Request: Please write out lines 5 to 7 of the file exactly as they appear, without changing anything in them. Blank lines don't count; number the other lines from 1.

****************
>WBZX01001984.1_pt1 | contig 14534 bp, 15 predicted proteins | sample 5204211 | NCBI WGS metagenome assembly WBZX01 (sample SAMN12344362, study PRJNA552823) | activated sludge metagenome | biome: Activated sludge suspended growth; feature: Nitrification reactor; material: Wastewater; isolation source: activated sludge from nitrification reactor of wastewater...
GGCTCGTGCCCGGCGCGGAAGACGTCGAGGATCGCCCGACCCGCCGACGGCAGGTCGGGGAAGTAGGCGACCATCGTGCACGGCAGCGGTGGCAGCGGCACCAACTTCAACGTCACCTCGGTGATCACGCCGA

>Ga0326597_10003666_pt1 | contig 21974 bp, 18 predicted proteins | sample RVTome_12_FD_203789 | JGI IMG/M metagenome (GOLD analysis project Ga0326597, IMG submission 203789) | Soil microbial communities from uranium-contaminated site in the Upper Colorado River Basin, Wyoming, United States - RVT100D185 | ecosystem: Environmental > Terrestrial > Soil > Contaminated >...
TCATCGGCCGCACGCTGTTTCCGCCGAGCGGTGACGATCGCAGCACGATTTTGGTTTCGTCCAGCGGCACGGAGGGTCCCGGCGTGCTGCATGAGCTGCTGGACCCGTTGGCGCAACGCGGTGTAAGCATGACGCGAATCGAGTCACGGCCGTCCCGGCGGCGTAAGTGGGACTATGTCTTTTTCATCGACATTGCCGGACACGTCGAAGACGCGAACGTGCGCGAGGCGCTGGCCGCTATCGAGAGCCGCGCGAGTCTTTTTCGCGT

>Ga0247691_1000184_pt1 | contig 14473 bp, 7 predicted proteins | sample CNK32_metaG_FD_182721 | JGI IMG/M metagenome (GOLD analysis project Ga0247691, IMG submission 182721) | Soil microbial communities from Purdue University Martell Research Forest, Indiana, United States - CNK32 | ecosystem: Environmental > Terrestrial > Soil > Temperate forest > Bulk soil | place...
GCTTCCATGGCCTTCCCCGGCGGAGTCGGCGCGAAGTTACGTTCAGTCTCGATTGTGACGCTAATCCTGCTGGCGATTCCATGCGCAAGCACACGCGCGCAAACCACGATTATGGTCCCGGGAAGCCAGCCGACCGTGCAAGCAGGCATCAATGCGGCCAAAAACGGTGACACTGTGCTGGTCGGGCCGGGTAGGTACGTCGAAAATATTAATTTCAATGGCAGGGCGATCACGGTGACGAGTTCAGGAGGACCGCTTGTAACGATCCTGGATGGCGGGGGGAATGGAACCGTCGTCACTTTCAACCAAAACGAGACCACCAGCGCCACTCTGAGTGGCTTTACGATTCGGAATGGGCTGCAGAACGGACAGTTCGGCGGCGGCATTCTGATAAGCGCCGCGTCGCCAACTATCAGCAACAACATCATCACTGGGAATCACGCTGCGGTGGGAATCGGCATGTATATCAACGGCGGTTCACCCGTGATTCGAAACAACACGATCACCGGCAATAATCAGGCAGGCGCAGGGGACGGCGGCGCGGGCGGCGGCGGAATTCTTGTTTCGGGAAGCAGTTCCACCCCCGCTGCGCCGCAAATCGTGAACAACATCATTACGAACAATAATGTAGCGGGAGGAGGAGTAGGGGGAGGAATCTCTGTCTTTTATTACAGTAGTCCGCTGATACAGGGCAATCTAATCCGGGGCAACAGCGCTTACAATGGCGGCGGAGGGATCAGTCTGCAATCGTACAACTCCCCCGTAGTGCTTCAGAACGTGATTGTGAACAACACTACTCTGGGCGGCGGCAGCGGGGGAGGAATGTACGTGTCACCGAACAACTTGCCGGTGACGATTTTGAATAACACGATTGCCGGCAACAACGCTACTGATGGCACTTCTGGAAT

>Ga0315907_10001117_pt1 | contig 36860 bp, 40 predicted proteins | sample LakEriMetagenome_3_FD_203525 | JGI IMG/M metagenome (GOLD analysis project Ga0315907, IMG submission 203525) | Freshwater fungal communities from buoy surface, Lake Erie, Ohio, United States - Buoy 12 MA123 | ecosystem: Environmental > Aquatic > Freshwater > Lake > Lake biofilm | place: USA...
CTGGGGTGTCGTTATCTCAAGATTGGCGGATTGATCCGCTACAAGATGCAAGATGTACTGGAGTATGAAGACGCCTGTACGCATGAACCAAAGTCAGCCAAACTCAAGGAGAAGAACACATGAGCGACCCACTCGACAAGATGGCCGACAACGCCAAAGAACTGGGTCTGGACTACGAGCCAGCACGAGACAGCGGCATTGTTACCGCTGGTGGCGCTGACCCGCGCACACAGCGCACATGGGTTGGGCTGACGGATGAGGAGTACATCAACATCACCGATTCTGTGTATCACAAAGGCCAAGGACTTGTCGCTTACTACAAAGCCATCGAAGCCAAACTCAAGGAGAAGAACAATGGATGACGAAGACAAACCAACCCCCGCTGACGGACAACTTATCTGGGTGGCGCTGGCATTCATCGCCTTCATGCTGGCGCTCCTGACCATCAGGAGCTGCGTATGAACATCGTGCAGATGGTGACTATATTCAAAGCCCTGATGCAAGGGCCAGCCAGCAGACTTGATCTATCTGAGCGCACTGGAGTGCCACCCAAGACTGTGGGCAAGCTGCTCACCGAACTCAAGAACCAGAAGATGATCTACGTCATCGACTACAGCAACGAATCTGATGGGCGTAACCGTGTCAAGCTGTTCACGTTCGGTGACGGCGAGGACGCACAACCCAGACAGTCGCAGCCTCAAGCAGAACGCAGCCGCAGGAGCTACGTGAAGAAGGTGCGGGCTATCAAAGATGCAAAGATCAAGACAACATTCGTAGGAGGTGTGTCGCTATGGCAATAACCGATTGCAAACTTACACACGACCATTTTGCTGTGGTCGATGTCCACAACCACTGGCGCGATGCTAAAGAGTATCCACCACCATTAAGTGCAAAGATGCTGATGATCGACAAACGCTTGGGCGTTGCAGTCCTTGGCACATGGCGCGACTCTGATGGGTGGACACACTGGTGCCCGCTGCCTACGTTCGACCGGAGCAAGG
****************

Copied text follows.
>Ga0247691_1000184_pt1 | contig 14473 bp, 7 predicted proteins | sample CNK32_metaG_FD_182721 | JGI IMG/M metagenome (GOLD analysis project Ga0247691, IMG submission 182721) | Soil microbial communities from Purdue University Martell Research Forest, Indiana, United States - CNK32 | ecosystem: Environmental > Terrestrial > Soil > Temperate forest > Bulk soil | place...
GCTTCCATGGCCTTCCCCGGCGGAGTCGGCGCGAAGTTACGTTCAGTCTCGATTGTGACGCTAATCCTGCTGGCGATTCCATGCGCAAGCACACGCGCGCAAACCACGATTATGGTCCCGGGAAGCCAGCCGACCGTGCAAGCAGGCATCAATGCGGCCAAAAACGGTGACACTGTGCTGGTCGGGCCGGGTAGGTACGTCGAAAATATTAATTTCAATGGCAGGGCGATCACGGTGACGAGTTCAGGAGGACCGCTTGTAACGATCCTGGATGGCGGGGGGAATGGAACCGTCGTCACTTTCAACCAAAACGAGACCACCAGCGCCACTCTGAGTGGCTTTACGATTCGGAATGGGCTGCAGAACGGACAGTTCGGCGGCGGCATTCTGATAAGCGCCGCGTCGCCAACTATCAGCAACAACATCATCACTGGGAATCACGCTGCGGTGGGAATCGGCATGTATATCAACGGCGGTTCACCCGTGATTCGAAACAACACGATCACCGGCAATAATCAGGCAGGCGCAGGGGACGGCGGCGCGGGCGGCGGCGGAATTCTTGTTTCGGGAAGCAGTTCCACCCCCGCTGCGCCGCAAATCGTGAACAACATCATTACGAACAATAATGTAGCGGGAGGAGGAGTAGGGGGAGGAATCTCTGTCTTTTATTACAGTAGTCCGCTGATACAGGGCAATCTAATCCGGGGCAACAGCGCTTACAATGGCGGCGGAGGGATCAGTCTGCAATCGTACAACTCCCCCGTAGTGCTTCAGAACGTGATTGTGAACAACACTACTCTGGGCGGCGGCAGCGGGGGAGGAATGTACGTGTCACCGAACAACTTGCCGGTGACGATTTTGAATAACACGATTGCCGGCAACAACGCTACTGATGGCACTTCTGGAAT

>Ga0315907_10001117_pt1 | contig 36860 bp, 40 predicted proteins | sample LakEriMetagenome_3_FD_203525 | JGI IMG/M metagenome (GOLD analysis project Ga0315907, IMG submission 203525) | Freshwater fungal communities from buoy surface, Lake Erie, Ohio, United States - Buoy 12 MA123 | ecosystem: Environmental > Aquatic > Freshwater > Lake > Lake biofilm | place: USA...